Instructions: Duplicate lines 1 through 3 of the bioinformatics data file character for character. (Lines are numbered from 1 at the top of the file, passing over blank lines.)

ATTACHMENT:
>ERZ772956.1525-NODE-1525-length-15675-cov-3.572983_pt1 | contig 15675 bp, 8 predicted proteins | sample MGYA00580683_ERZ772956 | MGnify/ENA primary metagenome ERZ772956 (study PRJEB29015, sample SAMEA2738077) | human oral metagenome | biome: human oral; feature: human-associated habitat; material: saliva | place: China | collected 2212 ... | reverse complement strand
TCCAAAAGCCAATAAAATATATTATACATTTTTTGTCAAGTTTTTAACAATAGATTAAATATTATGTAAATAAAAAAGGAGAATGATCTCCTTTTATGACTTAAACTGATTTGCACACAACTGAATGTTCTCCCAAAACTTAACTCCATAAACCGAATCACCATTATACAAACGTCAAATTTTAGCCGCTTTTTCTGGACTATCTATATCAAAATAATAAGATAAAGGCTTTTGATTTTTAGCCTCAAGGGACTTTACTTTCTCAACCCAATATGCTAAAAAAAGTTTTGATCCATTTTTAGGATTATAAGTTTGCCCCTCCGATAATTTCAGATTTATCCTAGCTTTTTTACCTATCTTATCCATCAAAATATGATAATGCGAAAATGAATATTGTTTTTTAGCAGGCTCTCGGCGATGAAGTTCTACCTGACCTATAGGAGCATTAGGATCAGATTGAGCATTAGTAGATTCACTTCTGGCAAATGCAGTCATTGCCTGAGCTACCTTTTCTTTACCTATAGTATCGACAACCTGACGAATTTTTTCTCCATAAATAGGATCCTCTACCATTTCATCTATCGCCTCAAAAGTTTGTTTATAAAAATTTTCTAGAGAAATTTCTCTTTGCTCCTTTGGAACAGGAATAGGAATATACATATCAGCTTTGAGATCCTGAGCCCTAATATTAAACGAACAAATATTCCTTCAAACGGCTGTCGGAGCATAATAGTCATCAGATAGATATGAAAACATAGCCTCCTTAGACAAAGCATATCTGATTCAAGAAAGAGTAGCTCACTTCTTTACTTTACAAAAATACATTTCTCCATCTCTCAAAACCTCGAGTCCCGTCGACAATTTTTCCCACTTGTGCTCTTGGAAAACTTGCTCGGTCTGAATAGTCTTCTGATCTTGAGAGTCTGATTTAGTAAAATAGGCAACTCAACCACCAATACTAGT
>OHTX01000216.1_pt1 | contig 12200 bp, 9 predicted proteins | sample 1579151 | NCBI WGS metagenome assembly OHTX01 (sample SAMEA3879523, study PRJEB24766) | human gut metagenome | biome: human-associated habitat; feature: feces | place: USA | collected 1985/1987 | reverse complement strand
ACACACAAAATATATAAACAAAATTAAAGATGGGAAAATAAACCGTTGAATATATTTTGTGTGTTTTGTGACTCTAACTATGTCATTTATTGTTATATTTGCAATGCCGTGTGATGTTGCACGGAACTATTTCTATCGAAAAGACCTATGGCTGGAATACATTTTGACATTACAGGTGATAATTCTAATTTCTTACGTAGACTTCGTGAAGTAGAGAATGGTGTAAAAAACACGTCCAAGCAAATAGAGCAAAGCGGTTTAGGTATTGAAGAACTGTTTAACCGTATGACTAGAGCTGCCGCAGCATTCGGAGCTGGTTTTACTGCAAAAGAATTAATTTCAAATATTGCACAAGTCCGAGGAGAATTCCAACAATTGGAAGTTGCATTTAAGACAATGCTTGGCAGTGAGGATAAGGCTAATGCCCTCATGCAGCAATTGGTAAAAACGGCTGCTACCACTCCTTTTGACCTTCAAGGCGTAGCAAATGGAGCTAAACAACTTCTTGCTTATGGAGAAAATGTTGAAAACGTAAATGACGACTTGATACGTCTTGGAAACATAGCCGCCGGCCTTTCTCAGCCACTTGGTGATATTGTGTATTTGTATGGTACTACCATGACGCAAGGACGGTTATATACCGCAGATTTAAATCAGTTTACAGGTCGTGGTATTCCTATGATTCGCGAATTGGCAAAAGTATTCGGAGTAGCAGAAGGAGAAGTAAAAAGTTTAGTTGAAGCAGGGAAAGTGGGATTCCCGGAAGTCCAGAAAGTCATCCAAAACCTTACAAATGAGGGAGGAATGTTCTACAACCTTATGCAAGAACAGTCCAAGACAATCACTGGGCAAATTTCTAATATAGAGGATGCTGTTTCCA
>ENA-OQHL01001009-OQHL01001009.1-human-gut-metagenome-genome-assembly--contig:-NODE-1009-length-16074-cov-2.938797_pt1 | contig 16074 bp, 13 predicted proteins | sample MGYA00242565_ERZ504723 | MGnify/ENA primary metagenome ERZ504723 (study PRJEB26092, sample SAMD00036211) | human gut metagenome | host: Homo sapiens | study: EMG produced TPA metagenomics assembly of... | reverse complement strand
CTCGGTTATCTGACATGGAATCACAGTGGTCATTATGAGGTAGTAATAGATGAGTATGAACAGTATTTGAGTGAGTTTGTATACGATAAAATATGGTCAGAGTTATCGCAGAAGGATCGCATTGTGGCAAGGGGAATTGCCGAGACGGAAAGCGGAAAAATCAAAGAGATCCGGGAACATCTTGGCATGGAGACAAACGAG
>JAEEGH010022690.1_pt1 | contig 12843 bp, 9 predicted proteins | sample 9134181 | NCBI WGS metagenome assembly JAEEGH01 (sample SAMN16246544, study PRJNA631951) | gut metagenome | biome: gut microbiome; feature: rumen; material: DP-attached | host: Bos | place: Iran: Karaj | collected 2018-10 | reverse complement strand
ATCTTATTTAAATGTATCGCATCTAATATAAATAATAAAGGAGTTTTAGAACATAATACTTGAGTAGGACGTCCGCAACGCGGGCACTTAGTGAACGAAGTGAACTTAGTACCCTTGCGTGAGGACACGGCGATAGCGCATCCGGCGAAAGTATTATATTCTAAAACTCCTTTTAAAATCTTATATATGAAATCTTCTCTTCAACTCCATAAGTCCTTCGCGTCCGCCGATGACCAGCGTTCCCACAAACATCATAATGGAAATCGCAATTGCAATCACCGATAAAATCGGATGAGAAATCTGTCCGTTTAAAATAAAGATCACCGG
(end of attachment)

>ERZ772956.1525-NODE-1525-length-15675-cov-3.572983_pt1 | contig 15675 bp, 8 predicted proteins | sample MGYA00580683_ERZ772956 | MGnify/ENA primary metagenome ERZ772956 (study PRJEB29015, sample SAMEA2738077) | human oral metagenome | biome: human oral; feature: human-associated habitat; material: saliva | place: China | collected 2212 ... | reverse complement strand
TCCAAAAGCCAATAAAATATATTATACATTTTTTGTCAAGTTTTTAACAATAGATTAAATATTATGTAAATAAAAAAGGAGAATGATCTCCTTTTATGACTTAAACTGATTTGCACACAACTGAATGTTCTCCCAAAACTTAACTCCATAAACCGAATCACCATTATACAAACGTCAAATTTTAGCCGCTTTTTCTGGACTATCTATATCAAAATAATAAGATAAAGGCTTTTGATTTTTAGCCTCAAGGGACTTTACTTTCTCAACCCAATATGCTAAAAAAAGTTTTGATCCATTTTTAGGATTATAAGTTTGCCCCTCCGATAATTTCAGATTTATCCTAGCTTTTTTACCTATCTTATCCATCAAAATATGATAATGCGAAAATGAATATTGTTTTTTAGCAGGCTCTCGGCGATGAAGTTCTACCTGACCTATAGGAGCATTAGGATCAGATTGAGCATTAGTAGATTCACTTCTGGCAAATGCAGTCATTGCCTGAGCTACCTTTTCTTTACCTATAGTATCGACAACCTGACGAATTTTTTCTCCATAAATAGGATCCTCTACCATTTCATCTATCGCCTCAAAAGTTTGTTTATAAAAATTTTCTAGAGAAATTTCTCTTTGCTCCTTTGGAACAGGAATAGGAATATACATATCAGCTTTGAGATCCTGAGCCCTAATATTAAACGAACAAATATTCCTTCAAACGGCTGTCGGAGCATAATAGTCATCAGATAGATATGAAAACATAGCCTCCTTAGACAAAGCATATCTGATTCAAGAAAGAGTAGCTCACTTCTTTACTTTACAAAAATACATTTCTCCATCTCTCAAAACCTCGAGTCCCGTCGACAATTTTTCCCACTTGTGCTCTTGGAAAACTTGCTCGGTCTGAATAGTCTTCTGATCTTGAGAGTCTGATTTAGTAAAATAGGCAACTCAACCACCAATACTAGT
>OHTX01000216.1_pt1 | contig 12200 bp, 9 predicted proteins | sample 1579151 | NCBI WGS metagenome assembly OHTX01 (sample SAMEA3879523, study PRJEB24766) | human gut metagenome | biome: human-associated habitat; feature: feces | place: USA | collected 1985/1987 | reverse complement strand